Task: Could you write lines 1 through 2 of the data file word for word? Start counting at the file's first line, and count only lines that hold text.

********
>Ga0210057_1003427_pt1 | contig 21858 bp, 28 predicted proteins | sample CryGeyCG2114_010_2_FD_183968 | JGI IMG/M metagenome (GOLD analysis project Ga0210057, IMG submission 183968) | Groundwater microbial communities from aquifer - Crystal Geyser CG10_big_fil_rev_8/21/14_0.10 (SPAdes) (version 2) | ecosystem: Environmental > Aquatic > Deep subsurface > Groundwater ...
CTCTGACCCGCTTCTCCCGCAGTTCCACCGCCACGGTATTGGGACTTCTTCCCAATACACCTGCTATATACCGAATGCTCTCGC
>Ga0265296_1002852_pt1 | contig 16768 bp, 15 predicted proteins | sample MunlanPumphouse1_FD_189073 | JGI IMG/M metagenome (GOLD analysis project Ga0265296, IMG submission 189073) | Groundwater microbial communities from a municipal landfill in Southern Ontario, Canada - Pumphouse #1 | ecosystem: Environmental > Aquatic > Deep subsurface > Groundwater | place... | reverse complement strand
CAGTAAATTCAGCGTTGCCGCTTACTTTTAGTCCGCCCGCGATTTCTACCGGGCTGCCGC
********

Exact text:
>Ga0210057_1003427_pt1 | contig 21858 bp, 28 predicted proteins | sample CryGeyCG2114_010_2_FD_183968 | JGI IMG/M metagenome (GOLD analysis project Ga0210057, IMG submission 183968) | Groundwater microbial communities from aquifer - Crystal Geyser CG10_big_fil_rev_8/21/14_0.10 (SPAdes) (version 2) | ecosystem: Environmental > Aquatic > Deep subsurface > Groundwater ...
CTCTGACCCGCTTCTCCCGCAGTTCCACCGCCACGGTATTGGGACTTCTTCCCAATACACCTGCTATATACCGAATGCTCTCGC